The SmartNest Back-Story

SmartNest, the software behind DFA’s new managed account program, was valued at $1.1 million when Trinsum Group, its previous owner, failed in 2009. Last summer, DFA insider Michael Lane, 45, (above) replaced David Deming as the venture’s CEO.

Last March, David H. Deming, a convivial former JPMorgan managing director, gave a slide presentation about Managed DC, Dimensional Fund Advisor’s new managed account program for defined contribution plans, during the Retirement Income Industry Association’s spring meeting at Morningstar headquarters in Chicago.

Managed DC appeared ready-to-launch. Deming, then the CEO of Dimensional Retirement, passed out business cards and invited a journalist to call him for a detailed interview about the program, which is based on software called SmartNest that was developed about six years ago by Nobel Prize-winning economist Robert C. Merton. (See today’s RIJ cover story.)

But subsequent phone calls and e-mails to Deming later that spring went unreturned, and by September it emerged that Deming had been ousted from DFA, for unknown reasons. He had left Austin, Texas, where DFA is based, and moved to Oyster Bay, New York, where according to the networking website LinkedIn, he now has a financial advisory firm, D. H. Deming & Co.

Over the summer, DFA chairman David Booth had replaced Deming with Michael Lane, 45, a DFA vice-president. Unlike Deming, who arrived at DFA in 2009 when it bought the patented SmartNest software, Lane has long had a close working relationship with Booth.

Lane’s most recent title, according to LinkedIn, was “vice president, Office of the Chairman,” where his job description was “work[ing] with the chairman on strategic global initiatives.”

“I’ve been around DFA for 18 years, and I’ve been an employee for eight years,” Lane told RIJ a few weeks ago. “I’ve been working on long-term strategic initiatives, including how to provide a better, more integrated lifetime experience for plan participants. David Booth asked me two months ago if I would take over as head of Dimensional SmartNest, and take it from an interesting solution to getting it out into the market.”

A 1989 political science graduate of the State University of New York at Binghamton, Lane started in the financial services business as a registered rep at Equitable Life. He spent seven years at AEGON Financial, rising to president of Advisor Resources, then served as vice-president of advisor distribution at TIAA-CREF.

Asked if Deming’s non-homegrown status at DFA was linked to his sudden departure, Lane told RIJ: “I would couch it… I’ve been around the firm for a long time—almost 20 years. There is some value in knowing all the people in the firm, in having worked outside and inside the firm, and in knowing how to get things done here.”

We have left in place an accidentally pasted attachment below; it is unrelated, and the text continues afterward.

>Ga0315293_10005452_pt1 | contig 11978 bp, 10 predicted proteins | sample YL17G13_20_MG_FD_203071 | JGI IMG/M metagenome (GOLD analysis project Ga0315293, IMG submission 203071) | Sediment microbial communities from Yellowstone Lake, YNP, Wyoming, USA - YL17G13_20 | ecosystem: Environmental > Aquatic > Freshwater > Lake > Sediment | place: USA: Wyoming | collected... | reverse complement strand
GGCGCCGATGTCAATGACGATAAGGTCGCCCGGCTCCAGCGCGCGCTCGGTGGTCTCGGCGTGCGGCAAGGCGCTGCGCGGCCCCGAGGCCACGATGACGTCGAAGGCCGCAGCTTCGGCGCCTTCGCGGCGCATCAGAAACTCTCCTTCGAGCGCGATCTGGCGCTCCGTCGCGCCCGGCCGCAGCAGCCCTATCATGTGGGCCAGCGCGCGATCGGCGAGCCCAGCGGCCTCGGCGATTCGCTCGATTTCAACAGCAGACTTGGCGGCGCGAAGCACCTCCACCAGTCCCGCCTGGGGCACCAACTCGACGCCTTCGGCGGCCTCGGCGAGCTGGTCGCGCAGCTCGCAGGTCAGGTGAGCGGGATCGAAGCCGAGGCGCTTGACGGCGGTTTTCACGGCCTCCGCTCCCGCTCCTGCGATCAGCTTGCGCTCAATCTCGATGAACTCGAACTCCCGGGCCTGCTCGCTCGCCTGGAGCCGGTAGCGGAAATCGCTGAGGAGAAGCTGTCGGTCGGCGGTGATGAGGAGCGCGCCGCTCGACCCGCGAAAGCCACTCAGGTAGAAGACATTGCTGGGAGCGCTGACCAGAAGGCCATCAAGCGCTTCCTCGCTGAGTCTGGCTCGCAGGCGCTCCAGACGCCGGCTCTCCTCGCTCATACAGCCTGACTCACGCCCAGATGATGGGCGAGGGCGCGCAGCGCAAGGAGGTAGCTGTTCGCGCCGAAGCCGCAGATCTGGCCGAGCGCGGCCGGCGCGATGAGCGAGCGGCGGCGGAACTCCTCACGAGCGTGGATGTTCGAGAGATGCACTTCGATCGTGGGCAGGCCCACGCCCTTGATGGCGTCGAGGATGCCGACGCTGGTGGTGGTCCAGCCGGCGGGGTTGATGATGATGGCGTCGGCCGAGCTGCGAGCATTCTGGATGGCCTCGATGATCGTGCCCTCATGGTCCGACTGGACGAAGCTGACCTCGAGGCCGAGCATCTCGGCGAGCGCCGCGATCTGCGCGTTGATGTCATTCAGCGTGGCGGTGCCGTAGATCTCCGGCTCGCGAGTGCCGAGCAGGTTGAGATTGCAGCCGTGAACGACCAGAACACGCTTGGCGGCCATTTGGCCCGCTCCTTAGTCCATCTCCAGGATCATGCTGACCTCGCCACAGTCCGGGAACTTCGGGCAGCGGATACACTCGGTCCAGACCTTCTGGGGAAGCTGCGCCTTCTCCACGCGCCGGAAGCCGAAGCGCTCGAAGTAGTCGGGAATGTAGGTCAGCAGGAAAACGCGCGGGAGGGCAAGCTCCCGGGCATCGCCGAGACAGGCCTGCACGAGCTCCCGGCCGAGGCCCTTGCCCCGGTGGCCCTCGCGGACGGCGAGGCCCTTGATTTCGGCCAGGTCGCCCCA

The story of how DFA came to own SmartNest is an interesting one, though the details remain elusive.

SmartNest was originally the property of Integrated Financial Limited, a hedge fund firm that Merton—a co-founder of the Long-Term Capital Management hedge fund whose spectacular crash and bailout in 1998 was chronicled in Roger Lowenstein’s best-selling book, When Genius Failed—started in 2002 with a team from JPMorgan. The team included Deming, a former JPMorgan managing director, as well as Robert Mendoza, a former vice-chairman of JPMorgan, and Peter Hancock, a former CFO of JPMorgan. Merton himself had been a senior advisor to and managing director of JPMorgan Chase from 1999 to 2001, according to Reuters.

In January 2007, Integrated Financial merged with another financial advisory firm, Marakon Associates, which was co-founded in 1978 by Jim McTaggart, to form a new company called Trinsum Group. Merton became chief science officer and McTaggart became CEO. In a press release, Trinsum described itself as a firm that creates “breakthrough solutions by combining the science of finance, the discipline of management and the art of advice.” It boasted of offices in seven cities, from Singapore to New York to Zurich.

“Trinsum Group, will integrate advisory services previously accessible only through the use of multiple providers,” a company press release said. “By offering an integrated approach, Trinsum Group will fill the gap between management consulting and investment banking for objective, real-world advice steeped in financial science.”

The release continued, “The new company will serve top management of large corporations on issues relating to strategy, execution, organic growth, M&A, productivity and organization. The firm also plans to add a strategic risk management practice in early 2007. In addition, Trinsum Group will offer sophisticated investors a range of investment vehicles, and will continue to develop next-generation financial products such as SmartNest, a pension management solution that addresses deficiencies associated with traditional defined-benefit and defined-contribution plans.”

But, like a lot of other financial firms during the 2008-2009 period, Trinsum failed, or the Integrated Financial-Marakon merger failed, for reasons that aren’t immediately clear. According to Crain’s New York Business, Trinsum Group’s creditors filed for liquidation in July 2008, and Trinsum filed for Chapter 11 bankruptcy in 2009.

In its filing, Trinsum reported liabilities of $15.8 million and assets of $1.2 million—“$1.1 million of which is listed as the value of a patent for an investment management software program called SmartNest.”

So DFA appears to have plucked SmartNest from a burning ship; the collapse of Trinsum led to two years of lawsuits and appeals that appear to have been dismissed or denied. Deming accompanied SmartNest to DFA, stayed on as CEO of Dimensional Retirement/SmartNest for three years or so, and then left suddenly last summer. The ball is now in Lane’s hands.    

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